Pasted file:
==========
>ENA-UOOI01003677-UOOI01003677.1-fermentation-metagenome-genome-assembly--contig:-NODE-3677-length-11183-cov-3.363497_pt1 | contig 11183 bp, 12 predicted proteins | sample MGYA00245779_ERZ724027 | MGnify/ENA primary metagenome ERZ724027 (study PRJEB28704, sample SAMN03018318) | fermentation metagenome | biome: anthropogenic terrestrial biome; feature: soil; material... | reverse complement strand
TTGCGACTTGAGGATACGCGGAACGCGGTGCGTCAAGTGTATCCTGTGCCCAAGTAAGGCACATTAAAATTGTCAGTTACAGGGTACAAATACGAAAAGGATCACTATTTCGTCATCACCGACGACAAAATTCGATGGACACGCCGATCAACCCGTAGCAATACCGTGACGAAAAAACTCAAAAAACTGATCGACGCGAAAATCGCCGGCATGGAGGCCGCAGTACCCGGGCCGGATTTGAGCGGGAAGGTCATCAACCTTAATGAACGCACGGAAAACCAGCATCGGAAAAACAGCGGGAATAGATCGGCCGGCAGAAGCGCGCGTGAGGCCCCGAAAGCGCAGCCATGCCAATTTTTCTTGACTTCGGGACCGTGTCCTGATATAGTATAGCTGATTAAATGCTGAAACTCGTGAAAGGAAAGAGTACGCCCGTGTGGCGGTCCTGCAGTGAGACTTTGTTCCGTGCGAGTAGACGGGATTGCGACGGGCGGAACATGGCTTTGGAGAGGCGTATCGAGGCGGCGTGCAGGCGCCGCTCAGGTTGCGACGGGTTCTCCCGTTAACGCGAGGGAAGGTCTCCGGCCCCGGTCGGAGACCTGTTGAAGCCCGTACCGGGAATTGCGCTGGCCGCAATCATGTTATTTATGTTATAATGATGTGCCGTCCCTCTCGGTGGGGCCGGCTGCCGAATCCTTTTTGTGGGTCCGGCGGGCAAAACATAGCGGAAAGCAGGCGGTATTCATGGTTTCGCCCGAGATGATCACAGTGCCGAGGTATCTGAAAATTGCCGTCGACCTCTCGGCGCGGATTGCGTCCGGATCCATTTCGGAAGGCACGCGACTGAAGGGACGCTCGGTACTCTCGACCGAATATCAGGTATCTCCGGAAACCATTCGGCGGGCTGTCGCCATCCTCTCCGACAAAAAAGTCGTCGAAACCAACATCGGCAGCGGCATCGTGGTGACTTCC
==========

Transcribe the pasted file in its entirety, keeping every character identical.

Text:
>ENA-UOOI01003677-UOOI01003677.1-fermentation-metagenome-genome-assembly--contig:-NODE-3677-length-11183-cov-3.363497_pt1 | contig 11183 bp, 12 predicted proteins | sample MGYA00245779_ERZ724027 | MGnify/ENA primary metagenome ERZ724027 (study PRJEB28704, sample SAMN03018318) | fermentation metagenome | biome: anthropogenic terrestrial biome; feature: soil; material... | reverse complement strand
TTGCGACTTGAGGATACGCGGAACGCGGTGCGTCAAGTGTATCCTGTGCCCAAGTAAGGCACATTAAAATTGTCAGTTACAGGGTACAAATACGAAAAGGATCACTATTTCGTCATCACCGACGACAAAATTCGATGGACACGCCGATCAACCCGTAGCAATACCGTGACGAAAAAACTCAAAAAACTGATCGACGCGAAAATCGCCGGCATGGAGGCCGCAGTACCCGGGCCGGATTTGAGCGGGAAGGTCATCAACCTTAATGAACGCACGGAAAACCAGCATCGGAAAAACAGCGGGAATAGATCGGCCGGCAGAAGCGCGCGTGAGGCCCCGAAAGCGCAGCCATGCCAATTTTTCTTGACTTCGGGACCGTGTCCTGATATAGTATAGCTGATTAAATGCTGAAACTCGTGAAAGGAAAGAGTACGCCCGTGTGGCGGTCCTGCAGTGAGACTTTGTTCCGTGCGAGTAGACGGGATTGCGACGGGCGGAACATGGCTTTGGAGAGGCGTATCGAGGCGGCGTGCAGGCGCCGCTCAGGTTGCGACGGGTTCTCCCGTTAACGCGAGGGAAGGTCTCCGGCCCCGGTCGGAGACCTGTTGAAGCCCGTACCGGGAATTGCGCTGGCCGCAATCATGTTATTTATGTTATAATGATGTGCCGTCCCTCTCGGTGGGGCCGGCTGCCGAATCCTTTTTGTGGGTCCGGCGGGCAAAACATAGCGGAAAGCAGGCGGTATTCATGGTTTCGCCCGAGATGATCACAGTGCCGAGGTATCTGAAAATTGCCGTCGACCTCTCGGCGCGGATTGCGTCCGGATCCATTTCGGAAGGCACGCGACTGAAGGGACGCTCGGTACTCTCGACCGAATATCAGGTATCTCCGGAAACCATTCGGCGGGCTGTCGCCATCCTCTCCGACAAAAAAGTCGTCGAAACCAACATCGGCAGCGGCATCGTGGTGACTTCC